Ryan, as far as I am concerned there are other issues with Ubuntu, not just their use of Pulse Audio. My recommendation if you are having difficulty with your sound using Ubuntu is to ditch the whole distro from your system and instead pick say the latest release of Mepis. Yes I know that this sounds rather radical but trust me it is a lot easier than trying to get your audio working with Pulse if it does not work with your system. Let the other people who love pain solve the issues with Pulse and move on so you can enjoy your Linux experience. Mepis is based upon Debian and DOES NOT USE PULSE AUDIO and to me the most important is it still maintains a traditional Root account that one can log into when you plan on doing several different system admin jobs instead of having to log in with each thing you want to do when using Ubuntu. Also Mepis to me is just as user friendly as Ubuntu is. The only reason Ubuntu is more popular is that it gets more press.

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  4. Good. Hope this helps. I don’t see a point in investing my time into something useless (“networked sound server project”).

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  5. Honestly pulse audio is too cpu hungry for my taste, also it didn’t play nice with some of my other software. This really helped me get the linux experience that I wanted. Esound fit my computer usage better. Thanks for the how to!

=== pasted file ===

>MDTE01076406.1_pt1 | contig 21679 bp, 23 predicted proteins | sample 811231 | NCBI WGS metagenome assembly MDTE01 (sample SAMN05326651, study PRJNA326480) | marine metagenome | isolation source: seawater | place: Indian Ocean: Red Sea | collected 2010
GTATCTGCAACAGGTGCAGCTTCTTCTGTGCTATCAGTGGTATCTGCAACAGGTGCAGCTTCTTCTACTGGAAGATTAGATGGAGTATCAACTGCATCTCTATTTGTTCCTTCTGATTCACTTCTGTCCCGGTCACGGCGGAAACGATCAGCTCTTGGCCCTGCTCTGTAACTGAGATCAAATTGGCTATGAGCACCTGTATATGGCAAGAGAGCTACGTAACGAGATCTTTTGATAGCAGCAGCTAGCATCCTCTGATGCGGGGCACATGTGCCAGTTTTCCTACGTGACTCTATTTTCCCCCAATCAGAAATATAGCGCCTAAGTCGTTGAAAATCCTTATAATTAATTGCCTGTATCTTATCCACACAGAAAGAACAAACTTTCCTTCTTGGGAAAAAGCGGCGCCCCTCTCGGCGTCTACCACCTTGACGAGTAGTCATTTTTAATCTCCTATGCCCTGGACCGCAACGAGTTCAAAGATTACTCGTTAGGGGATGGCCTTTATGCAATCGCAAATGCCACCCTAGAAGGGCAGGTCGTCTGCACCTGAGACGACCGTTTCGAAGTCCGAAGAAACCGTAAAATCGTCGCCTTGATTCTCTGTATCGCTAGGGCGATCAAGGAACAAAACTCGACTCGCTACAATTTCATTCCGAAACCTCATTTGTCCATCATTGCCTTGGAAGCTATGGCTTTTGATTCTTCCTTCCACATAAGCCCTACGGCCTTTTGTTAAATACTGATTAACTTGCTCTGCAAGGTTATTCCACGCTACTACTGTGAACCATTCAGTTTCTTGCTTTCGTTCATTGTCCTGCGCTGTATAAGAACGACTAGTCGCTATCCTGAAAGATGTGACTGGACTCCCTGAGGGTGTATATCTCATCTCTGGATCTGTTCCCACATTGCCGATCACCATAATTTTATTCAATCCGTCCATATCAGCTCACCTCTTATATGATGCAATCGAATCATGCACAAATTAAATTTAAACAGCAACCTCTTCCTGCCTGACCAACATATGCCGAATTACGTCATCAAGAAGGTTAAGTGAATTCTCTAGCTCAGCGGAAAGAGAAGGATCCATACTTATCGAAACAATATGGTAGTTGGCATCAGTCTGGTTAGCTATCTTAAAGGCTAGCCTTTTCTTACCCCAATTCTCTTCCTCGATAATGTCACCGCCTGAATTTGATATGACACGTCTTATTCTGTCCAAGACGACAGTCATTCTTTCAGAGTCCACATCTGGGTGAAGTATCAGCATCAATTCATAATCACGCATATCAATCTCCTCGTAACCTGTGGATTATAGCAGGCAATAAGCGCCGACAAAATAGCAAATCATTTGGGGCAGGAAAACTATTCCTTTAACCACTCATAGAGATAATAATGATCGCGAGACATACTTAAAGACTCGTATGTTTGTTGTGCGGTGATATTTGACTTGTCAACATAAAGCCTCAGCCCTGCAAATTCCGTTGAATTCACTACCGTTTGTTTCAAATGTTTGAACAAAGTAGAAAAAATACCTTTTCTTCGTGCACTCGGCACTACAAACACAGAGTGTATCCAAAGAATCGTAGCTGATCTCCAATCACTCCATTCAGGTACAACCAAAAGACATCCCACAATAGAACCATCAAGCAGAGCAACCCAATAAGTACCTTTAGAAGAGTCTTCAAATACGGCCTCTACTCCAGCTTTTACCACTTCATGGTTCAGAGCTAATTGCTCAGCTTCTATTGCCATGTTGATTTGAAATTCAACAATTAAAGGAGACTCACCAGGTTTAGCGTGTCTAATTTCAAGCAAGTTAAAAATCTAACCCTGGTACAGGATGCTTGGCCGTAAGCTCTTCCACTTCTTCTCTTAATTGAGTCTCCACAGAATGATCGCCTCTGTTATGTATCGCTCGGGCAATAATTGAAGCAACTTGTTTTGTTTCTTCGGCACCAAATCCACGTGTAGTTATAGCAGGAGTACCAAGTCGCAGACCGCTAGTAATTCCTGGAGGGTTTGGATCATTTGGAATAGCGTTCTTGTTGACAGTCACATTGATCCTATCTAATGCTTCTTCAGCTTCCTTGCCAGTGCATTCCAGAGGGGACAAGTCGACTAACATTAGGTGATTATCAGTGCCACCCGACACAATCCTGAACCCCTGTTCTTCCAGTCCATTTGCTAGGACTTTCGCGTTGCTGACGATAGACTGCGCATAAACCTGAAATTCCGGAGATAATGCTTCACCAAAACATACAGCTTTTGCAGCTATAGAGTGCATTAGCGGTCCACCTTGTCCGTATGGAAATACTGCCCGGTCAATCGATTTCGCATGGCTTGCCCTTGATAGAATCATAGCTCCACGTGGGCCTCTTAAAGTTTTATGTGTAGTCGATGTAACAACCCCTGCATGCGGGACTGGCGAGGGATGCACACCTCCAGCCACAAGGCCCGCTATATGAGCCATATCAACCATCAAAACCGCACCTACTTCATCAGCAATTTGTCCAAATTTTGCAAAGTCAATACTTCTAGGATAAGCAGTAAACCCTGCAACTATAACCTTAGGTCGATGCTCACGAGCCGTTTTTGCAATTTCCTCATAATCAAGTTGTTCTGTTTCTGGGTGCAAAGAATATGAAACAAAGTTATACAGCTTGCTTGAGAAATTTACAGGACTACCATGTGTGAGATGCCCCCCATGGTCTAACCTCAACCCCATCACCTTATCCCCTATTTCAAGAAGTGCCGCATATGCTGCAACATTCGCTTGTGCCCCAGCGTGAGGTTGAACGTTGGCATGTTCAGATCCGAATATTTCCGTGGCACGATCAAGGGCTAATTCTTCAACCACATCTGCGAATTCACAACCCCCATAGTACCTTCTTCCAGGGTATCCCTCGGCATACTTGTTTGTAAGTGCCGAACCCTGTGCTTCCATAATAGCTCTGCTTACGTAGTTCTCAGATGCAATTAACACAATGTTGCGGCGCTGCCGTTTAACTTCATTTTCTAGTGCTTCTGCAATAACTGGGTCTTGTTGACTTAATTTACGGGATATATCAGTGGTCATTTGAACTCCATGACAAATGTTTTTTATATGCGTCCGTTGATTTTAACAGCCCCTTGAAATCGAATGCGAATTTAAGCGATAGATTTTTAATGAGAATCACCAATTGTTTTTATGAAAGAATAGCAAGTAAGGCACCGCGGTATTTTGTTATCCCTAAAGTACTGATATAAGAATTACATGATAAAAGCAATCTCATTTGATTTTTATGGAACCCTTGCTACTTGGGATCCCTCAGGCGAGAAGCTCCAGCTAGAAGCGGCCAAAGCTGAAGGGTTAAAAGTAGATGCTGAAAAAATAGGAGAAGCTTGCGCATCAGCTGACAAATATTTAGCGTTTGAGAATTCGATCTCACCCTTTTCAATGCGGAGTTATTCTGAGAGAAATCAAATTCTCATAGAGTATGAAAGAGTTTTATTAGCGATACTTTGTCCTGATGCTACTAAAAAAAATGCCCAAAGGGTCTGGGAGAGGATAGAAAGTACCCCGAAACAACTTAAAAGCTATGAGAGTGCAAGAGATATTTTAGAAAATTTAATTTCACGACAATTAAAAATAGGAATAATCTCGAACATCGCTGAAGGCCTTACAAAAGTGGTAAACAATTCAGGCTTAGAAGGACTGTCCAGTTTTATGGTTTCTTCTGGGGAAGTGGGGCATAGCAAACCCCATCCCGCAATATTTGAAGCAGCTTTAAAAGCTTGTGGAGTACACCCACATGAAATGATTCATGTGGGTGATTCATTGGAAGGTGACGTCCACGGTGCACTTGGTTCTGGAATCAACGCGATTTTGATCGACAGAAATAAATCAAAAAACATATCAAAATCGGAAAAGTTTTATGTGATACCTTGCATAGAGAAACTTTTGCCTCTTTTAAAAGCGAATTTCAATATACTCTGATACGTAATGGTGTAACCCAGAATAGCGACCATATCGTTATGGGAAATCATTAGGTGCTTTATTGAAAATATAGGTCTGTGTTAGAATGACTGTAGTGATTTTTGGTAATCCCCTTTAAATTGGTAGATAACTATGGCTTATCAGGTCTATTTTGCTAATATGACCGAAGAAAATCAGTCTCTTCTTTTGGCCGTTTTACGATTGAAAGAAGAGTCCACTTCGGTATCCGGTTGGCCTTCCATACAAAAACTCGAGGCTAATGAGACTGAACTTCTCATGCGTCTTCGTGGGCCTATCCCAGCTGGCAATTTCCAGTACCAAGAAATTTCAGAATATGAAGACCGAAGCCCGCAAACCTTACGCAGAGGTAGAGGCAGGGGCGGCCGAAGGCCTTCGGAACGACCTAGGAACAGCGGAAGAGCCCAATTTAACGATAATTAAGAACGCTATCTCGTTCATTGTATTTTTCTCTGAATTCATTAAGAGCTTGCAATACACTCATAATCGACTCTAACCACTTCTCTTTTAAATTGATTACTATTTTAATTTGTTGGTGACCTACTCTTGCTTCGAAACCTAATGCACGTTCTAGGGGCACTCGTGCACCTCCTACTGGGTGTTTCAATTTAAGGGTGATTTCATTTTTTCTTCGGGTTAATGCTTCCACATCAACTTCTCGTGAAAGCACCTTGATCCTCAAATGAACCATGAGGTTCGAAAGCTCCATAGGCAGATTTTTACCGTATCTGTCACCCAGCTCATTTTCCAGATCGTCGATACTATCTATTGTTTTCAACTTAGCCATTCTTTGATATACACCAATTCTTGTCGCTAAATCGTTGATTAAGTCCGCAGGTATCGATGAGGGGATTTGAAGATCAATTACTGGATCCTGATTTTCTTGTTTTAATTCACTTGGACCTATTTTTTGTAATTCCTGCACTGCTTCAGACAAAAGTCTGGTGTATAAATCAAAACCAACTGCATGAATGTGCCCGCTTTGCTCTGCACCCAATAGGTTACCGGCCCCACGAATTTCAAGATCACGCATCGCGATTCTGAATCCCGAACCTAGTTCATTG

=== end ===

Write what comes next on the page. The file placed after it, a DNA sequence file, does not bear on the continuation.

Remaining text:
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  6. I can see a networked sound server being useful, just not to me right now. If I want one I’ll install one. My needs are A) working sound in all apps on my work machine and laptops, and B) low-latency stable sound for studio work. Pulseaudio currently provides neither. Alsa provides good, stable, works-with-everything sound and for the studio stuff jackd fits the bill perfectly.

    From where I sit I would much rather see pulse and jackd as options, with alsa the default.

    As it is, the first thing I do on a new install is check for pulse and if found, disable and/or remove it.

    I’m sure it’s very nice for people who need what it does and are willing to live with its drawbacks. For me it solves no problem I’m having and causes some I don’t want.

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  7. @robert3353: PulseAudio works fine for most people and it’s better to fix the bugs that some people encounter than dump it for something else. If everyone does this, bugs won’t get fixed.

    As for using a separate root user on Ubuntu, this is really quite trivial to enable: “sudo passwd root” then specify a password, then you can login to root as much as you like.

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  8. @Fred; about the “fix it, don’t replace it” argument; you know, the same could be said for ALSA dmix, which is being replaced with pulse right now, instead of having it’s OSS mmap-problems fixed.

    Some people will always be more interested in solution A or solution B.

    Personally, pulse have been a source of problems on all my computers, for the last 4 ubuntu-revisions in a row. So personally, I’m glad people offers me the choice to just remove it when it’s causing problems.